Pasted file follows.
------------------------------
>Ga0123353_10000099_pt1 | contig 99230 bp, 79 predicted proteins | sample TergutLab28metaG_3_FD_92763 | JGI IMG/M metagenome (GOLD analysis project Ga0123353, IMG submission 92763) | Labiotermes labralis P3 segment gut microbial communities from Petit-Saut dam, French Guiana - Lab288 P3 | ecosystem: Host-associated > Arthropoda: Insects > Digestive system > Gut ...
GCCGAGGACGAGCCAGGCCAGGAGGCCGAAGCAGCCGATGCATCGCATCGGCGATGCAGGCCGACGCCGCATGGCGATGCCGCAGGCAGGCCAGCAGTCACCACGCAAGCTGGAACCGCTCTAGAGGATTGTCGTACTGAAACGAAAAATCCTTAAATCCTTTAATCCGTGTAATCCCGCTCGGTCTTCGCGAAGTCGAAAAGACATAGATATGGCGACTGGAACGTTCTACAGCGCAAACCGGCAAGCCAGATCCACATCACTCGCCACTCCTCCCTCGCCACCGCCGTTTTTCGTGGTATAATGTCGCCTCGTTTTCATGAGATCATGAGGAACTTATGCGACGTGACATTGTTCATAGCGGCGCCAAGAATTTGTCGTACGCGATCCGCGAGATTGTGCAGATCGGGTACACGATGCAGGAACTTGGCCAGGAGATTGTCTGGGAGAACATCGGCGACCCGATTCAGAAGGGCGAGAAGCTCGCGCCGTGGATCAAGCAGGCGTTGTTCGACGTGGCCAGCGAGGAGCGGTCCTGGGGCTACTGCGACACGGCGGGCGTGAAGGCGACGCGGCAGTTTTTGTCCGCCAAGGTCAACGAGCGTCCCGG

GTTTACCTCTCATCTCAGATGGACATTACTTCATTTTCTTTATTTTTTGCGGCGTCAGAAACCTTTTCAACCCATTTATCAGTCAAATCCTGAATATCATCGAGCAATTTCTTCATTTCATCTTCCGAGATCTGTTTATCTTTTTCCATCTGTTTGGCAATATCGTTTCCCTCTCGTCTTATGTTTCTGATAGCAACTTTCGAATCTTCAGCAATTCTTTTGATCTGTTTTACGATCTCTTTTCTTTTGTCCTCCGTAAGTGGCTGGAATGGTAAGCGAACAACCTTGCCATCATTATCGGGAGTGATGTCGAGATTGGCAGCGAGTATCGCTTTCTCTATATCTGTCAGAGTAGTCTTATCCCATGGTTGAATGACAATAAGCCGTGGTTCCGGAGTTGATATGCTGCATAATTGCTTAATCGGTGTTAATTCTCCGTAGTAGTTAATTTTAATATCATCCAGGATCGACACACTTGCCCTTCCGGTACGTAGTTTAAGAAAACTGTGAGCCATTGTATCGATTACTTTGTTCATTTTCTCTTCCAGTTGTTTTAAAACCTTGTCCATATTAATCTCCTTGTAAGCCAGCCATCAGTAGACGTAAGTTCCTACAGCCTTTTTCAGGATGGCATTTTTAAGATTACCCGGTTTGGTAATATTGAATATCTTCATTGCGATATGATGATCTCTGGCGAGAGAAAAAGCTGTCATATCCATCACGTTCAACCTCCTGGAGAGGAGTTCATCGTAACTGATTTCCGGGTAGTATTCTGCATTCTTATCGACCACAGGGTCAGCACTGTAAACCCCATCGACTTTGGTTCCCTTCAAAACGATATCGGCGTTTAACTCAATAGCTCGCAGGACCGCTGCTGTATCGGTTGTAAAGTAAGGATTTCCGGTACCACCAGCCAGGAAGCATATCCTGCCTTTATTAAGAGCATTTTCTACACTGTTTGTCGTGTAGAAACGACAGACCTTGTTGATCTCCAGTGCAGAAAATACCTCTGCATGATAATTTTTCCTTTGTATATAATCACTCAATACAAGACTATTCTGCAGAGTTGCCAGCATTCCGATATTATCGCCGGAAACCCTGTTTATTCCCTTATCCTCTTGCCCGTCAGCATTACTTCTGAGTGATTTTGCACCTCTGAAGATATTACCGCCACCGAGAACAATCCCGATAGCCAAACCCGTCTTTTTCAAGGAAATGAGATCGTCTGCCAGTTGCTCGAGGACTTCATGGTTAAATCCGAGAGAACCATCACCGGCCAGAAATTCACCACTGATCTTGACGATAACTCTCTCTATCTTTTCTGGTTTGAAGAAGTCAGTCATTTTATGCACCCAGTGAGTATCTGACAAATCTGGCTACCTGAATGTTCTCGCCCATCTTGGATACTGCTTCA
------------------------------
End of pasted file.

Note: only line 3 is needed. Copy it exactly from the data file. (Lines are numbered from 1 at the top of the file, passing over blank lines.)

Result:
GTTTACCTCTCATCTCAGATGGACATTACTTCATTTTCTTTATTTTTTGCGGCGTCAGAAACCTTTTCAACCCATTTATCAGTCAAATCCTGAATATCATCGAGCAATTTCTTCATTTCATCTTCCGAGATCTGTTTATCTTTTTCCATCTGTTTGGCAATATCGTTTCCCTCTCGTCTTATGTTTCTGATAGCAACTTTCGAATCTTCAGCAATTCTTTTGATCTGTTTTACGATCTCTTTTCTTTTGTCCTCCGTAAGTGGCTGGAATGGTAAGCGAACAACCTTGCCATCATTATCGGGAGTGATGTCGAGATTGGCAGCGAGTATCGCTTTCTCTATATCTGTCAGAGTAGTCTTATCCCATGGTTGAATGACAATAAGCCGTGGTTCCGGAGTTGATATGCTGCATAATTGCTTAATCGGTGTTAATTCTCCGTAGTAGTTAATTTTAATATCATCCAGGATCGACACACTTGCCCTTCCGGTACGTAGTTTAAGAAAACTGTGAGCCATTGTATCGATTACTTTGTTCATTTTCTCTTCCAGTTGTTTTAAAACCTTGTCCATATTAATCTCCTTGTAAGCCAGCCATCAGTAGACGTAAGTTCCTACAGCCTTTTTCAGGATGGCATTTTTAAGATTACCCGGTTTGGTAATATTGAATATCTTCATTGCGATATGATGATCTCTGGCGAGAGAAAAAGCTGTCATATCCATCACGTTCAACCTCCTGGAGAGGAGTTCATCGTAACTGATTTCCGGGTAGTATTCTGCATTCTTATCGACCACAGGGTCAGCACTGTAAACCCCATCGACTTTGGTTCCCTTCAAAACGATATCGGCGTTTAACTCAATAGCTCGCAGGACCGCTGCTGTATCGGTTGTAAAGTAAGGATTTCCGGTACCACCAGCCAGGAAGCATATCCTGCCTTTATTAAGAGCATTTTCTACACTGTTTGTCGTGTAGAAACGACAGACCTTGTTGATCTCCAGTGCAGAAAATACCTCTGCATGATAATTTTTCCTTTGTATATAATCACTCAATACAAGACTATTCTGCAGAGTTGCCAGCATTCCGATATTATCGCCGGAAACCCTGTTTATTCCCTTATCCTCTTGCCCGTCAGCATTACTTCTGAGTGATTTTGCACCTCTGAAGATATTACCGCCACCGAGAACAATCCCGATAGCCAAACCCGTCTTTTTCAAGGAAATGAGATCGTCTGCCAGTTGCTCGAGGACTTCATGGTTAAATCCGAGAGAACCATCACCGGCCAGAAATTCACCACTGATCTTGACGATAACTCTCTCTATCTTTTCTGGTTTGAAGAAGTCAGTCATTTTATGCACCCAGTGAGTATCTGACAAATCTGGCTACCTGAATGTTCTCGCCCATCTTGGATACTGCTTCA